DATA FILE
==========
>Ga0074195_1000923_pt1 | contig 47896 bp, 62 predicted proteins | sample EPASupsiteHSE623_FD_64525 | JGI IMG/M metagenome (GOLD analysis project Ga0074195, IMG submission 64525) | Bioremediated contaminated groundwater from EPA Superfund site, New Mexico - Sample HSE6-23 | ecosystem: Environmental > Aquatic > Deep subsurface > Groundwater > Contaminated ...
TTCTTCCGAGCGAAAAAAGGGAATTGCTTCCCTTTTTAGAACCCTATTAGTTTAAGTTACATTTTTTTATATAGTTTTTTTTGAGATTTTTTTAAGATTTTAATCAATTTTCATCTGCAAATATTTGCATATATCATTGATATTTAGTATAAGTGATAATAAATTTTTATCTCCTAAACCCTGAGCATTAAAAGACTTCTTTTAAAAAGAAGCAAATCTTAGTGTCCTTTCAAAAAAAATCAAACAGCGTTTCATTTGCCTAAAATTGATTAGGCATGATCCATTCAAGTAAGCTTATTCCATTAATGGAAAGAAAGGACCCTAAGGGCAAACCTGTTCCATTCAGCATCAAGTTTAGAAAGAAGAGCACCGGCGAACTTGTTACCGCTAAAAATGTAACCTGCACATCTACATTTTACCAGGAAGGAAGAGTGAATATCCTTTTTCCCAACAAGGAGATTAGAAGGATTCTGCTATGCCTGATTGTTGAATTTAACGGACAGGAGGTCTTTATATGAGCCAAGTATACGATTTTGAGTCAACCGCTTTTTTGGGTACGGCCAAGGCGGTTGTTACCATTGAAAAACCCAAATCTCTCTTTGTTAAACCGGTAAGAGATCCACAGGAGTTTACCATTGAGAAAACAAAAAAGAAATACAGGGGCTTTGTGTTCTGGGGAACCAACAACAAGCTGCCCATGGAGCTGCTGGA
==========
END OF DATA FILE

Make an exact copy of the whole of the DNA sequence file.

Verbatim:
>Ga0074195_1000923_pt1 | contig 47896 bp, 62 predicted proteins | sample EPASupsiteHSE623_FD_64525 | JGI IMG/M metagenome (GOLD analysis project Ga0074195, IMG submission 64525) | Bioremediated contaminated groundwater from EPA Superfund site, New Mexico - Sample HSE6-23 | ecosystem: Environmental > Aquatic > Deep subsurface > Groundwater > Contaminated ...
TTCTTCCGAGCGAAAAAAGGGAATTGCTTCCCTTTTTAGAACCCTATTAGTTTAAGTTACATTTTTTTATATAGTTTTTTTTGAGATTTTTTTAAGATTTTAATCAATTTTCATCTGCAAATATTTGCATATATCATTGATATTTAGTATAAGTGATAATAAATTTTTATCTCCTAAACCCTGAGCATTAAAAGACTTCTTTTAAAAAGAAGCAAATCTTAGTGTCCTTTCAAAAAAAATCAAACAGCGTTTCATTTGCCTAAAATTGATTAGGCATGATCCATTCAAGTAAGCTTATTCCATTAATGGAAAGAAAGGACCCTAAGGGCAAACCTGTTCCATTCAGCATCAAGTTTAGAAAGAAGAGCACCGGCGAACTTGTTACCGCTAAAAATGTAACCTGCACATCTACATTTTACCAGGAAGGAAGAGTGAATATCCTTTTTCCCAACAAGGAGATTAGAAGGATTCTGCTATGCCTGATTGTTGAATTTAACGGACAGGAGGTCTTTATATGAGCCAAGTATACGATTTTGAGTCAACCGCTTTTTTGGGTACGGCCAAGGCGGTTGTTACCATTGAAAAACCCAAATCTCTCTTTGTTAAACCGGTAAGAGATCCACAGGAGTTTACCATTGAGAAAACAAAAAAGAAATACAGGGGCTTTGTGTTCTGGGGAACCAACAACAAGCTGCCCATGGAGCTGCTGGA